Dressing Your Best: Step 1
by "Dad" Dan Loughin
So, you’ve read the several posts on here about dressing well, (if you haven't, search for the key word "dress" on the blog, and you'll find them) and you’ve decided that you want to start yourself on the right track to achieve this. However, there’s probably one question that’s crossed your mind: you’ve read so many posts here about suits, shoes, and ties that you don’t know where the heck to start. We’re here to help you with that.
The first step is to figure out what you want to do for a living. A chef will not need the same wardrobe as a banker. There really are 4 sets of wardrobes: The Constant Professional – those who choose to work in a profession that requires them to wear a suit every day to work; The Business Owner – those who are going to be in front of clients for long periods, but the nature of their industry doesn’t necessarily require them to be in a suit every day; The Uniform Man – those who work in an industry (i.e. vehicle repair) that requires a specific uniform to perform work requirements; and The Casual Creative – those who absolutely never need to wear a suit except to a wedding or funeral. There is no shame in choosing one profession over another – you just need to know, so that you know what you need as your baseline!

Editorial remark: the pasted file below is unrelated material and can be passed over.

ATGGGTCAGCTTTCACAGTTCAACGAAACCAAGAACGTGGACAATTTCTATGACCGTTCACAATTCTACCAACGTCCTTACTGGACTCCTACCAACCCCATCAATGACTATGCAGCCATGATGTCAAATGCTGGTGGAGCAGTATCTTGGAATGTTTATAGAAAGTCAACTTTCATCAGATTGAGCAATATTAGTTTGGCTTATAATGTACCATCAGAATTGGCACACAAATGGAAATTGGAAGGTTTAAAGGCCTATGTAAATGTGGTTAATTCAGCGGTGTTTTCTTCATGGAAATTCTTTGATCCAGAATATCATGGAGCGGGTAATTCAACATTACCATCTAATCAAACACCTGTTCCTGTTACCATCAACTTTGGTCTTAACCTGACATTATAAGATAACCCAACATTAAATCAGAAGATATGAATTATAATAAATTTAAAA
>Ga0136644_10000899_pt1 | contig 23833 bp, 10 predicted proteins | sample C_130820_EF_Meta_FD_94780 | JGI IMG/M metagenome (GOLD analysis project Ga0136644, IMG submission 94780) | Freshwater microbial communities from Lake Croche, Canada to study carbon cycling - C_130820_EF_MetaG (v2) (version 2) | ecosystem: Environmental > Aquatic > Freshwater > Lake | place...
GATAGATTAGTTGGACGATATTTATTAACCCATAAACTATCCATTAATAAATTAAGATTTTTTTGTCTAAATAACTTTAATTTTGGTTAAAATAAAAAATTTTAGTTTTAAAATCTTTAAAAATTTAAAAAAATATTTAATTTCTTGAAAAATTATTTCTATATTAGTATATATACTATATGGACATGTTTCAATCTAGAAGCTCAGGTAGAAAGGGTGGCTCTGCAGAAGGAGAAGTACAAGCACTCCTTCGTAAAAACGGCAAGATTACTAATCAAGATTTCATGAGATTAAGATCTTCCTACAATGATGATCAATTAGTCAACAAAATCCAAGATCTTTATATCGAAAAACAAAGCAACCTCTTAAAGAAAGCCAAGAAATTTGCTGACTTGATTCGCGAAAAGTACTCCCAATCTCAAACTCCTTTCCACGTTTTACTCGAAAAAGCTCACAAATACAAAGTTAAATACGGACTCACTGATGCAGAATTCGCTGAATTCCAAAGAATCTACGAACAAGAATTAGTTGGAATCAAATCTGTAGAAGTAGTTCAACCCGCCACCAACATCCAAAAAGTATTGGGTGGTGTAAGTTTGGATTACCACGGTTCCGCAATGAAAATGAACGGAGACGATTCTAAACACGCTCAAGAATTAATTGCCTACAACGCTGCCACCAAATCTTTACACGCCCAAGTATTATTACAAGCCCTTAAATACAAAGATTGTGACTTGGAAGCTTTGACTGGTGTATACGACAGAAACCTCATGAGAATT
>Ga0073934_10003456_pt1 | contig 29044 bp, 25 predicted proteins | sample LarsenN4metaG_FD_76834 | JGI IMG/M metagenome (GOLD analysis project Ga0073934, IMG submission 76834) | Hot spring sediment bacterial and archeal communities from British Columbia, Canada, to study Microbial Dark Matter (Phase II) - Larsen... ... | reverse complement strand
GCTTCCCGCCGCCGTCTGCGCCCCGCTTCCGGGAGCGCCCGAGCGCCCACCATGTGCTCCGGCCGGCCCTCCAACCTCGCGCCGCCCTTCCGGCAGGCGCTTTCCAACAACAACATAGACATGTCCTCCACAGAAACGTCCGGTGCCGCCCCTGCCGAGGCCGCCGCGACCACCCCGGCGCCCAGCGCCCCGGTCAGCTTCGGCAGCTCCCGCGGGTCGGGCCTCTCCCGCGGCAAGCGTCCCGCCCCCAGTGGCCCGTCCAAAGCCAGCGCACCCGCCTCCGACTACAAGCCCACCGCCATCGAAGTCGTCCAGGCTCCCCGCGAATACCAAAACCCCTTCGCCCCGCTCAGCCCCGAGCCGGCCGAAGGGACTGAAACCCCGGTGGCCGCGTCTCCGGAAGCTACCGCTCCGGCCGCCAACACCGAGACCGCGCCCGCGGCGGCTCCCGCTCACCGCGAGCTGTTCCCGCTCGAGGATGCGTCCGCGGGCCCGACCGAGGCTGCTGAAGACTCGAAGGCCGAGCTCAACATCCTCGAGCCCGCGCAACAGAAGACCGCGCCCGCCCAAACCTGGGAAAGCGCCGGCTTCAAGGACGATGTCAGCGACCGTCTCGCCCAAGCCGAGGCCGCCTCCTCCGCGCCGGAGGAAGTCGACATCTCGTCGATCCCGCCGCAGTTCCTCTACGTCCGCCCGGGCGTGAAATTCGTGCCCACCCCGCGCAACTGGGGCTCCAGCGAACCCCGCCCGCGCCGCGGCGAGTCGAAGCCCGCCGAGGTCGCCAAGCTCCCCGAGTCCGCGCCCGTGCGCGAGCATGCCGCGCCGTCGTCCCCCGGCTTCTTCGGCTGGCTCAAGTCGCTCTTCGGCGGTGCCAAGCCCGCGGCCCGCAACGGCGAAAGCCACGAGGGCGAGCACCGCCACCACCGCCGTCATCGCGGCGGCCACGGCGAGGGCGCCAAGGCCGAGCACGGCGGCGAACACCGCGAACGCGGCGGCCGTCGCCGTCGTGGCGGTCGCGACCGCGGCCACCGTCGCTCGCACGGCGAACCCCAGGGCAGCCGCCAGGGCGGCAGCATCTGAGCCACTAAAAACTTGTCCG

Once you have your baseline, you need to know the “rules.” You shouldn’t wear anything, from shoes to neck, two days in a row. This lengthens the time it takes your clothing to wear out exponentially. Making sure you have multiple items in the categories you need makes your clothing that much more comfortable, and in the long run, saves you money.
The next step is to have a conversation about what you need in your wardrobe with someone who actually works in that field. Make sure you take notes during this conversation – you don’t want to forget within a few days, and then need to have the conversation again.
The last step is to compare what you have with what you need. You also want to make sure to check the quality of your clothing, and either toss or repair anything that is damaged. If the quality of the fabric itself isn’t up to snuff, or if it is unable to be repaired due to excessive damage, you need to toss it and replace it.
With these things determined, you now have a very good idea as to what you need to purchase. You’ll notice that nothing was specifically mentioned. That’s because your needs are different from the person next to you. Once you know what you need, check out the thrift stores such as Goodwill and Salvation Army before you head to a retail store. Rumor has it that an advisor from Reading was able to obtain a full tuxedo from Goodwill for $20 - and that it was in perfect shape!